Public policy and privacy

Public policy issues such as privacy, technology industry economic development, education to support technology workers, and so on. Privacy in particular, whether or not strictly tied to public policy.

July 29, 2006

AOL’s IM content privacy policy

AOL’s privacy policy isn’t as bad as Microsoft’s, but it’s no joy either. “Rights” can be a slippery word, as partisans all over the political spectrum are apt to point out.

The contents of your online communications, as well as other information about you as an AOL Network user, may be accessed and disclosed in response to legal process (for example, a court order, search warrant or subpoena); in other circumstances in which AOL believes the AOL Network is being used in the commission of a crime; when we have a good faith belief that there is an emergency that poses a threat to the safety of you or another person; or when necessary either to protect the rights or property of AOL, the AOL Network or its affiliated providers, or for us to render the service you have requested.

July 29, 2006

Microsoft’s non-privacy policy

I just went to download Microsoft Messenger, and reviewed the terms and conditions. The following is excerpted, emphasis mine.

We consider your use of the Service, including the content of your communications, to be private. We do not routinely monitor your communications or disclose information about your communications to anyone. However, we may monitor your communications and disclose information about you, including the content of your communications, if we consider it necessary to: (1) comply with the law or to respond to legal process; (2) ensure your compliance with this contract; or (3) protect the rights, property, or interests of Microsoft, its employees, its customers, or the public.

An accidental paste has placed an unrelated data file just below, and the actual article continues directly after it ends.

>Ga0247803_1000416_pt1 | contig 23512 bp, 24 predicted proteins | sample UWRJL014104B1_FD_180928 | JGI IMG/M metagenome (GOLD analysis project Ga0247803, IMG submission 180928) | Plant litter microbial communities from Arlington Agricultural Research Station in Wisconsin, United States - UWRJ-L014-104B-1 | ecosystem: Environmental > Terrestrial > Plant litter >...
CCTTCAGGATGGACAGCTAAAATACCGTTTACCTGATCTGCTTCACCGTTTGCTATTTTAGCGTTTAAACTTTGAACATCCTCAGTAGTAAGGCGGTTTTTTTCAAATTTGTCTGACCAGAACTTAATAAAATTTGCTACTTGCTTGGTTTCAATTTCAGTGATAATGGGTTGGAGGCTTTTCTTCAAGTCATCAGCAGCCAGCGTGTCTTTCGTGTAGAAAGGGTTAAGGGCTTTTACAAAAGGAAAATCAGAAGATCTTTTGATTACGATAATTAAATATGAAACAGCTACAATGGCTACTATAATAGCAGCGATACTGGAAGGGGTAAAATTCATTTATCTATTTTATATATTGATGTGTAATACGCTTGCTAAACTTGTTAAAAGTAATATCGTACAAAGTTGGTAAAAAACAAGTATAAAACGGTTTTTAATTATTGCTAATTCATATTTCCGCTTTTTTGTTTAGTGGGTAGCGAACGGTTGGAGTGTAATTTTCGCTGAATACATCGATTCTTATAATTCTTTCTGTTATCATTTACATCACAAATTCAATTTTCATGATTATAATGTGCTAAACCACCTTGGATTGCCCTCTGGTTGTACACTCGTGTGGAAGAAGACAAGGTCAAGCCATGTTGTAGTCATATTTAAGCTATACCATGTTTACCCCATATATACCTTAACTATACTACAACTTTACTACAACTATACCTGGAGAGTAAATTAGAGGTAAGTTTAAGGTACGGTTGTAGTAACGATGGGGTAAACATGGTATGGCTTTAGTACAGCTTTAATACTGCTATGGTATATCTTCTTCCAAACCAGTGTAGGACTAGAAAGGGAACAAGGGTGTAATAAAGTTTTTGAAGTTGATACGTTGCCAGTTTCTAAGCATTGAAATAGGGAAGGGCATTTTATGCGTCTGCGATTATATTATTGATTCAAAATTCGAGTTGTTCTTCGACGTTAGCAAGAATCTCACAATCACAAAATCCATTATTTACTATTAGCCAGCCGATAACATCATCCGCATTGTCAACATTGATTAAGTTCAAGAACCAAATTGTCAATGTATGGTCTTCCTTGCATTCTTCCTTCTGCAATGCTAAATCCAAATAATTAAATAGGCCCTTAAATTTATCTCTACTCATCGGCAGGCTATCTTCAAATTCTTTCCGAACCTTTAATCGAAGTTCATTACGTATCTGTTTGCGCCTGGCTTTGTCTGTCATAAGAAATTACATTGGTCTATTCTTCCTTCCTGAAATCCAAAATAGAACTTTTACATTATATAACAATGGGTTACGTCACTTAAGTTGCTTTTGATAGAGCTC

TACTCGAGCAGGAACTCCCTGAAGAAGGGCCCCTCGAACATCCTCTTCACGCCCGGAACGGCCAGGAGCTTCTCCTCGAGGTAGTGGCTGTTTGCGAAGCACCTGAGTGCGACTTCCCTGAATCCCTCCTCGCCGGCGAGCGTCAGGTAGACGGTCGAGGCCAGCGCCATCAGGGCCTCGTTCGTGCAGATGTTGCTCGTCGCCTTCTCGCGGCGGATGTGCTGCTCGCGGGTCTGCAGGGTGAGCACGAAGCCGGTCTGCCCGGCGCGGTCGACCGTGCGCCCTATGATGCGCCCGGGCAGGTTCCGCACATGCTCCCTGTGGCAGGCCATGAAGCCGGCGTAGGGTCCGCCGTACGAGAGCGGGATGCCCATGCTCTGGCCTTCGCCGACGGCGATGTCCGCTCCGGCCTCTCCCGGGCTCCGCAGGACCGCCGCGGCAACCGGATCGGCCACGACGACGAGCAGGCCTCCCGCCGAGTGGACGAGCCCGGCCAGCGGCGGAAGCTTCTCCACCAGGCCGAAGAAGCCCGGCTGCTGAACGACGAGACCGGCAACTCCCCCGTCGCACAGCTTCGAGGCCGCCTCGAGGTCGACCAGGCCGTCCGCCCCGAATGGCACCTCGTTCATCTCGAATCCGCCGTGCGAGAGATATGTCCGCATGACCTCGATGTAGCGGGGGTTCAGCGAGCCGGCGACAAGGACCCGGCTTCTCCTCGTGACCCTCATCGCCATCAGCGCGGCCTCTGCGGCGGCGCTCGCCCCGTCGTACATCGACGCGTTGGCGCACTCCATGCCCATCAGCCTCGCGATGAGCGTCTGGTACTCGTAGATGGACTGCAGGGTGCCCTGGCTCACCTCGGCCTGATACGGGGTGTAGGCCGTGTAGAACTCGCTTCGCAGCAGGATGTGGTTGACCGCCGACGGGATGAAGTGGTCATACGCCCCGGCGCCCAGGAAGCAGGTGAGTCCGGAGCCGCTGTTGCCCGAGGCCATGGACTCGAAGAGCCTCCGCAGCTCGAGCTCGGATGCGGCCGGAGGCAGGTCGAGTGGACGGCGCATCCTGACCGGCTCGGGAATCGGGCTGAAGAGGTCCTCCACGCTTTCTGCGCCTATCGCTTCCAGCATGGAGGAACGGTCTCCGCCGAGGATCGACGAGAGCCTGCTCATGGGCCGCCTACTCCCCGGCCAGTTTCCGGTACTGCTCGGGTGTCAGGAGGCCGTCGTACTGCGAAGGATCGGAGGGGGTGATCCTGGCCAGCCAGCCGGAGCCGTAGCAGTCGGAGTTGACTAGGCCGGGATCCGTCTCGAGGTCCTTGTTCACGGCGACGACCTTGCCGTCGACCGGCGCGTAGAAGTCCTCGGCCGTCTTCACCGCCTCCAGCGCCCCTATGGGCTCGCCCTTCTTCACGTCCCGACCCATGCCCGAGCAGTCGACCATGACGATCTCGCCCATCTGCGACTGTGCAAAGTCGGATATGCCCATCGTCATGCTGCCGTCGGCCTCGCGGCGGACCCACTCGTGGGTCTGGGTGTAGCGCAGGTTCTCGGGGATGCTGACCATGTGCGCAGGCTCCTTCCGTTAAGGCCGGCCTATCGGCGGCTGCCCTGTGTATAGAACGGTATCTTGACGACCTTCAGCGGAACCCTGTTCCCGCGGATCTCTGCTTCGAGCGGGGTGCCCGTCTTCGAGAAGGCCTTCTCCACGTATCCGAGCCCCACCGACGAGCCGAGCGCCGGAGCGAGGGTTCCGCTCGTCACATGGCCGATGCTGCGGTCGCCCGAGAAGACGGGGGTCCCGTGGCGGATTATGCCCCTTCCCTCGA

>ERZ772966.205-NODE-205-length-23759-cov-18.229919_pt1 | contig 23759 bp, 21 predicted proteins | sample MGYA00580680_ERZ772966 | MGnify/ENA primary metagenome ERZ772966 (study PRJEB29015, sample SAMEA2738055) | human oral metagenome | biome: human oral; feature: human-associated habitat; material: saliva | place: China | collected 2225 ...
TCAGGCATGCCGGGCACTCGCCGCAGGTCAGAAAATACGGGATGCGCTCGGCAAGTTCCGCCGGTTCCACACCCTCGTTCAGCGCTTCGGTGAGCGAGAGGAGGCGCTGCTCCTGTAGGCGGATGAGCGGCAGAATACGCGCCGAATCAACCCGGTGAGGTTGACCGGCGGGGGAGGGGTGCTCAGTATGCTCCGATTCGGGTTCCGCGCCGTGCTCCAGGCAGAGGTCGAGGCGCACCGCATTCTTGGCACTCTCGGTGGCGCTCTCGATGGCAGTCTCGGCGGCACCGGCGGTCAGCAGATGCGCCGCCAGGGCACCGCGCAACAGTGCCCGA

EDIT: I can’t find anything at all about content privacy on the Yahoo! Messenger privacy page.

July 28, 2006

Would a Google PC succeed?

Richard Brandt asked me to look over his post on the oft-rumored possibility of a Google PC. I actually opined on this back in January, when the rumors were rife in connection with a supposed Wal-Mart sales/marketing agreement. I concluded that that would make a lot of sense for internet connectivity and student/homework uses (I didn’t consider work-at-home or gaming uses because that didn’t seem a good fit with Wal-Mart). The reasoning I came up with back then looks good in retrospect, with only minor tweaks (e.g., my new reason for not worrying about IE-only websites is the IE emulation capability in Firefox).

Richard, however, goes further, thinking that Google could succeed in PCs used mainly to run word processing, spreadsheets, etc.. His arguments include:

Read more

July 25, 2006

Scatterchat and Tor vs. The Great Firewall of China

Hacktivismo has just released Scatterchat, an IM tool intended to beat repressive regimes’ firewalls. Unlike other anonymizer types of tools that use Chinese repression mainly as a marketing hook, Scattershot seems to truly be focused on its stated goal. I haven’t figured out whether it does much clever other than leverage Tor, an anonymous network established by the Electronic Freedom Foundation to try to beat traffic analysis. This all sounds like a perfect example of what I’ve been calling for — technological creativity directed at beating technological repression.